The Biden administration began its overhaul of Immigration and Customs Enforcement on Thursday by announcing that it will direct officers to focus primarily on certain groups of immigrants, such as those suspected of being a national security threat and recent border crossers.
The Biden administration had previously attempted a 100-day deportation moratorium, but that plan was blocked by a federal judge in Texas. The judge’s order, however, did not stop the White House from moving forward with changing ICE’s arrest priorities, which will likely lead to a cut in the average number of arrests officers make.
A Department of Homeland Security official told reporters on Thursday the interim guidelines, which are expected to be followed by another directive in May, will help the agency “better perform” its mission.
BuzzFeed News previously reported on a draft version of the guidelines in January, which outlined that the groups of people ICE officers will focus on include those suspected of being a national security threat, recent border crossers, and those who are considered a public safety threat. The agency said that means people who were “convicted of an aggravated felony or engaged in certain activity as part of a criminal gang or transnational criminal organization and there is reason to believe they currently pose a threat.”
The guidelines lay out how ICE is working with limited resources and other constraints, like ongoing lawsuits, the health of officers and immigrant detainees during the pandemic, and the “responsibility” to ensure that people eligible for relief through the immigration courts can obtain it.
ICE officers will also need pre-approval from their local superiors in deciding whether to arrest or deport people who are not a priority and will be required to justify the action through a written request. The memo also blocks officers from making so-called “collateral” arrests if the person is not a priority listed by the administration. The only times officers can avoid this requirement is when there is a threat to life or substantial threat to property. The directive also seeks to bolster relations with local communities by requiring that any operations be communicated to state and local law enforcement agencies. Data on the implementation of the guidance will also be required each week.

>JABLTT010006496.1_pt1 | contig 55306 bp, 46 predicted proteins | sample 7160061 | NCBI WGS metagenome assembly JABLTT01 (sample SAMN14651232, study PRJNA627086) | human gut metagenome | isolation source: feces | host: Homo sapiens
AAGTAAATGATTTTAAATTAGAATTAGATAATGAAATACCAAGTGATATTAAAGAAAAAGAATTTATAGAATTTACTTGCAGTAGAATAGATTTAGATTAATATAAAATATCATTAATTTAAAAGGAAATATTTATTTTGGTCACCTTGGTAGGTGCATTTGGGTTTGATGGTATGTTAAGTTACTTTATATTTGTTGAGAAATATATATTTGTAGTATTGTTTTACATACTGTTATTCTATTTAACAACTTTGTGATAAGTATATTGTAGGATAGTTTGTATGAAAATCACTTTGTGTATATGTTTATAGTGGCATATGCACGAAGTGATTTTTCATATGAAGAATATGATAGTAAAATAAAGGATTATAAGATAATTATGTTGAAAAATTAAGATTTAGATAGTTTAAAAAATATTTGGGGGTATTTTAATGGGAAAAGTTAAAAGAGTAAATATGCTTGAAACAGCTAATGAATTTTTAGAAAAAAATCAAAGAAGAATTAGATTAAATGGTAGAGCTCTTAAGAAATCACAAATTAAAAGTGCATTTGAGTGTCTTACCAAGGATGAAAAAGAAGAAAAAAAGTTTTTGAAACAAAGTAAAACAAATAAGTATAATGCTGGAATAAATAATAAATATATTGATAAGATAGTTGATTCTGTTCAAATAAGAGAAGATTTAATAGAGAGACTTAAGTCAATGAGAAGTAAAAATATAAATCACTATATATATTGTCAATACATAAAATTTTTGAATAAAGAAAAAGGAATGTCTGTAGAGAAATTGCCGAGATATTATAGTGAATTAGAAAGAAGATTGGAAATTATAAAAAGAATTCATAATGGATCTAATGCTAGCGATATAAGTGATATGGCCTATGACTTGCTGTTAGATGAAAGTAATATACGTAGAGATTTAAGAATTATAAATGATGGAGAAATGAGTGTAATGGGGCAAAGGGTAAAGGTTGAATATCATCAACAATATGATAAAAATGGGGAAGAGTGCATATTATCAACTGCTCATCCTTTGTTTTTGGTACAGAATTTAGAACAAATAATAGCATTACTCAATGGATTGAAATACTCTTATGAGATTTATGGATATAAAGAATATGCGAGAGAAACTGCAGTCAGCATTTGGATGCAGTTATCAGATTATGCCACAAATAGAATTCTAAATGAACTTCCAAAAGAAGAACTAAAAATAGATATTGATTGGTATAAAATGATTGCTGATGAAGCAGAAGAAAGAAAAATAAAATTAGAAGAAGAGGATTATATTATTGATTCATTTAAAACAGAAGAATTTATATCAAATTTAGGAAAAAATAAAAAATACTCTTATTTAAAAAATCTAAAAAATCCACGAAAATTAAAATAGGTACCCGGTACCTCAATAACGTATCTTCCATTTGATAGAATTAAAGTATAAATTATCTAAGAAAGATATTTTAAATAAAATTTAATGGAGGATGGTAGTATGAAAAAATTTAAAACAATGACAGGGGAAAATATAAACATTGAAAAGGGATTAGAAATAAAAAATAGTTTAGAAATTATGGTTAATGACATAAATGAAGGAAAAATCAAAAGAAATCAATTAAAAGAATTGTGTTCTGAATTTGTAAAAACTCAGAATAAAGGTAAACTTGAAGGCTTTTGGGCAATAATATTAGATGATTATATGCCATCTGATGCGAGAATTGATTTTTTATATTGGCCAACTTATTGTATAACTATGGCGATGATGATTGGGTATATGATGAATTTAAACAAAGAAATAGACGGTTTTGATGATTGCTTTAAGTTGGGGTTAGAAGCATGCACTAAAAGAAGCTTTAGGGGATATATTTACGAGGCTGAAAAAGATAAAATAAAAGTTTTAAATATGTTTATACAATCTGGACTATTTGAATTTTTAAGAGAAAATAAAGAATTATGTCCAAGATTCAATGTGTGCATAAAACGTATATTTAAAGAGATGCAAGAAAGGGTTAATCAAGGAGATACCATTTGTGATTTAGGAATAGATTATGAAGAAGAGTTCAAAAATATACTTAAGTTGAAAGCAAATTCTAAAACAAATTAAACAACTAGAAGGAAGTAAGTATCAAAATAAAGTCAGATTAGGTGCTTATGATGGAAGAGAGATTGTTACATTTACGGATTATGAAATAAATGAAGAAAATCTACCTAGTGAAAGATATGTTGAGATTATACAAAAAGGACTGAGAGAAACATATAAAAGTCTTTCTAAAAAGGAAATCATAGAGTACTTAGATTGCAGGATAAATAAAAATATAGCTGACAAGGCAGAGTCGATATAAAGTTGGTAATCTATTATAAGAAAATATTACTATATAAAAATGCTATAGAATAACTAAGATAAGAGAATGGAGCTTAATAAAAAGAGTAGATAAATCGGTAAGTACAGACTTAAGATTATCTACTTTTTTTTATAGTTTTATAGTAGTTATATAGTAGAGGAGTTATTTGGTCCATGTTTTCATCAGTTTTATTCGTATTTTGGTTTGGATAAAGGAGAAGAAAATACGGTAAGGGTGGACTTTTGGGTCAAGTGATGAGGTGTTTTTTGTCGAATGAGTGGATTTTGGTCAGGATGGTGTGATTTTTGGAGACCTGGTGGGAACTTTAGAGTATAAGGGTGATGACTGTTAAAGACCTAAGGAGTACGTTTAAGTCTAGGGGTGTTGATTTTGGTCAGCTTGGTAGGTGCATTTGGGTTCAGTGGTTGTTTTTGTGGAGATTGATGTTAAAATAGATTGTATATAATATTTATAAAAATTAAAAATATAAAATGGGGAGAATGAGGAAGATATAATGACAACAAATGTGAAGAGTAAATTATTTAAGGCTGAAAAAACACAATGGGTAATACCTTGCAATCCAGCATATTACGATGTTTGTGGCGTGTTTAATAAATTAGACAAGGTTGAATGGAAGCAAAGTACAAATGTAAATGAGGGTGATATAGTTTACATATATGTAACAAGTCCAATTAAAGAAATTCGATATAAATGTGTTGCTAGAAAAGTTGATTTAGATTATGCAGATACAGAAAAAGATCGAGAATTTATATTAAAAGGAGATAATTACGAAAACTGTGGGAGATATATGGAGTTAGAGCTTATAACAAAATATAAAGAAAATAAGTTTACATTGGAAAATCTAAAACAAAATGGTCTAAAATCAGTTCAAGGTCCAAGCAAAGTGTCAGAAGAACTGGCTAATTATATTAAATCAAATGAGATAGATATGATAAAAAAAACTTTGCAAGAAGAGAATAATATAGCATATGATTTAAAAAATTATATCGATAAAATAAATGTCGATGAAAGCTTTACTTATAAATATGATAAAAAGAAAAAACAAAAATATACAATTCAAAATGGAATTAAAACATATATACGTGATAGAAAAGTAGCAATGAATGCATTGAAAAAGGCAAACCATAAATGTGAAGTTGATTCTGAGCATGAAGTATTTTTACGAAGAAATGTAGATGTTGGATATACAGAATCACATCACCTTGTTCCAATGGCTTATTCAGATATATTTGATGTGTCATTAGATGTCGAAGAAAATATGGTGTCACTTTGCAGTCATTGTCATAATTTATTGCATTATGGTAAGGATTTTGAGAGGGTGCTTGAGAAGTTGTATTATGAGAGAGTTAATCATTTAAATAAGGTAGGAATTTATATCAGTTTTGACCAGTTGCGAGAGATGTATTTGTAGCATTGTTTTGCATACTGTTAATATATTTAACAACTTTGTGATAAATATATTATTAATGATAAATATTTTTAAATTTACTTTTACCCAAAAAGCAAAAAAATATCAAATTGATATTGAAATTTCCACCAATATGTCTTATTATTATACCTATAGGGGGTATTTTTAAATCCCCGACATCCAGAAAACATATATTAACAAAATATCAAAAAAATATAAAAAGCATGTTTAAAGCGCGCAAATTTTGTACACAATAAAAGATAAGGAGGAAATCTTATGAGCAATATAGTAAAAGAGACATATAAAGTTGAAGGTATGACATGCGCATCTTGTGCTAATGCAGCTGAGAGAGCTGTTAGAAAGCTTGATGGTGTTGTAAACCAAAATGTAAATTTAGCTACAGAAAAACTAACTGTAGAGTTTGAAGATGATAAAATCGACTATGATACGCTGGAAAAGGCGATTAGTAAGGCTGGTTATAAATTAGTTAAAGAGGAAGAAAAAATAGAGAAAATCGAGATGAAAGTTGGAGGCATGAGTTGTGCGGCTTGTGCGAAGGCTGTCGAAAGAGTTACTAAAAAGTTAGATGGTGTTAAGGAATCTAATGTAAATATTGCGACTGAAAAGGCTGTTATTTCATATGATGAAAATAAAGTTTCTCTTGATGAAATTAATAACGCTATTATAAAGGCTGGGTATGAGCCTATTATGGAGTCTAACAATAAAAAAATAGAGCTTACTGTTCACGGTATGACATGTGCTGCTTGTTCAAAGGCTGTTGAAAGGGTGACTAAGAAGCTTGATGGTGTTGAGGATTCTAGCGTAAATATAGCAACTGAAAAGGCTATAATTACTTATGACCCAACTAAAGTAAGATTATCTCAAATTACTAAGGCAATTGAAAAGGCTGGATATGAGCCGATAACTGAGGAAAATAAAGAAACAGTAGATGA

In an email sent to ICE employees Thursday, acting ICE Director Tae Johnson said DHS Secretary Alejandro Mayorkas will issue additional guidance within the next 90 days, but only after he has talked with employees.
“By focusing our limited resources on cases that present threats to national security, border security, and public safety, our agency will more ably and effectively execute its law enforcement mission,” Johnson said in a statement. “Like every law enforcement agency at the local, state, and federal level, we must prioritize our efforts to achieve the greatest security and safety impact.
The new guidelines are part of the Biden administration’s promised reforms of ICE and the work it carries out across the country. Former president Donald Trump’s directive in 2017 made nearly every undocumented immigrant a priority for arrest. ICE prosecutors were also restricted from granting reprieves for certain immigrants facing deportation and ordered to review and potentially reopen previously closed cases, which was first revealed by BuzzFeed News through Freedom of Information Act requests. Soon after, the proportion of immigrants with no prior criminal convictions who were being arrested and placed into deportation proceedings increased significantly.